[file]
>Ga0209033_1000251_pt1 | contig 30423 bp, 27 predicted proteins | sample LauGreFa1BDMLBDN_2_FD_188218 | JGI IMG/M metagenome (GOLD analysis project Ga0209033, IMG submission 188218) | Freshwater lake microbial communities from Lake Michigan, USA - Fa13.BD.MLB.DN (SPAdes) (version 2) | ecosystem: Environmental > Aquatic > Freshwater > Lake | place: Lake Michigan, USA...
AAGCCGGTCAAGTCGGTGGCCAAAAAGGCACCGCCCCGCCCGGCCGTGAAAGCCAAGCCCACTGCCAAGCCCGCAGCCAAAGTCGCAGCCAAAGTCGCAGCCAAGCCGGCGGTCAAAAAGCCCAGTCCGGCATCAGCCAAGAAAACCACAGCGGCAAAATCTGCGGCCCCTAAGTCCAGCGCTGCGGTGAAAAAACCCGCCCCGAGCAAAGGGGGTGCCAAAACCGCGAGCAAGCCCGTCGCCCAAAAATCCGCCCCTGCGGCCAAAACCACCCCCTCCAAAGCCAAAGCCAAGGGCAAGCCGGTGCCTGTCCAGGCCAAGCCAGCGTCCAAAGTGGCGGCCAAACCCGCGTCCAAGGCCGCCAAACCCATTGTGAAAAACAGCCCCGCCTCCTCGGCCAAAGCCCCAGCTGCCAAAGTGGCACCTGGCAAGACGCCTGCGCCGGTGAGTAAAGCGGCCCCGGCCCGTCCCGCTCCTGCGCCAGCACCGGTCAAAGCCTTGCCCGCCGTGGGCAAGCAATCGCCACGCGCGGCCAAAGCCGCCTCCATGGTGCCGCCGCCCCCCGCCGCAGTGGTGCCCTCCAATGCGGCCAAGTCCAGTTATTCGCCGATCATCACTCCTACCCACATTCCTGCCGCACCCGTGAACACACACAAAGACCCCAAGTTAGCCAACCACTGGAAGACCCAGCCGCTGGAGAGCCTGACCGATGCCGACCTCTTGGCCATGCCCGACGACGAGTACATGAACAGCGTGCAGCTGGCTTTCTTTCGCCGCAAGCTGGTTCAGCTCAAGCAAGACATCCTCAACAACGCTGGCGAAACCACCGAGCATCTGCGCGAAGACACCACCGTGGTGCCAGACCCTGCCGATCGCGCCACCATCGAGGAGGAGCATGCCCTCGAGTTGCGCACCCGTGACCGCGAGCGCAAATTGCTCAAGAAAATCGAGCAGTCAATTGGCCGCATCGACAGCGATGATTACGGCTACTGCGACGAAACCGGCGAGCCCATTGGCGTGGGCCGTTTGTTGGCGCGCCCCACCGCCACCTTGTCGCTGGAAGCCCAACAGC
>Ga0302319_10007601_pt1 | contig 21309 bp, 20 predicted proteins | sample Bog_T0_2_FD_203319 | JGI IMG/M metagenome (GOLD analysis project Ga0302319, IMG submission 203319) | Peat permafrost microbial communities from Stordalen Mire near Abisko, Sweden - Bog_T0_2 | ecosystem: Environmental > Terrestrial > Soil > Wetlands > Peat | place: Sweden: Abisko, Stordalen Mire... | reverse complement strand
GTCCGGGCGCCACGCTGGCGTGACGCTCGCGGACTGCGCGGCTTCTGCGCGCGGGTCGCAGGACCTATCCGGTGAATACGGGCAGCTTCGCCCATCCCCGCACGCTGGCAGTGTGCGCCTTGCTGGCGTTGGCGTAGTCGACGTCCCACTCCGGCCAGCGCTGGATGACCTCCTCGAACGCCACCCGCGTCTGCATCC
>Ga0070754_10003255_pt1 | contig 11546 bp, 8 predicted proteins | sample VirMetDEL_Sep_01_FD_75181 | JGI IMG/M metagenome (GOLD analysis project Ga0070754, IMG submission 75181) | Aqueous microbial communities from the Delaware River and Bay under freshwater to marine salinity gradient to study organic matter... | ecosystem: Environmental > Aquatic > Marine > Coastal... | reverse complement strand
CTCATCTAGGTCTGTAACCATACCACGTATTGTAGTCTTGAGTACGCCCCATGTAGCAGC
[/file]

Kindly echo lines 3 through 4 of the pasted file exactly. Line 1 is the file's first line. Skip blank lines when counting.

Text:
>Ga0302319_10007601_pt1 | contig 21309 bp, 20 predicted proteins | sample Bog_T0_2_FD_203319 | JGI IMG/M metagenome (GOLD analysis project Ga0302319, IMG submission 203319) | Peat permafrost microbial communities from Stordalen Mire near Abisko, Sweden - Bog_T0_2 | ecosystem: Environmental > Terrestrial > Soil > Wetlands > Peat | place: Sweden: Abisko, Stordalen Mire... | reverse complement strand
GTCCGGGCGCCACGCTGGCGTGACGCTCGCGGACTGCGCGGCTTCTGCGCGCGGGTCGCAGGACCTATCCGGTGAATACGGGCAGCTTCGCCCATCCCCGCACGCTGGCAGTGTGCGCCTTGCTGGCGTTGGCGTAGTCGACGTCCCACTCCGGCCAGCGCTGGATGACCTCCTCGAACGCCACCCGCGTCTGCATCC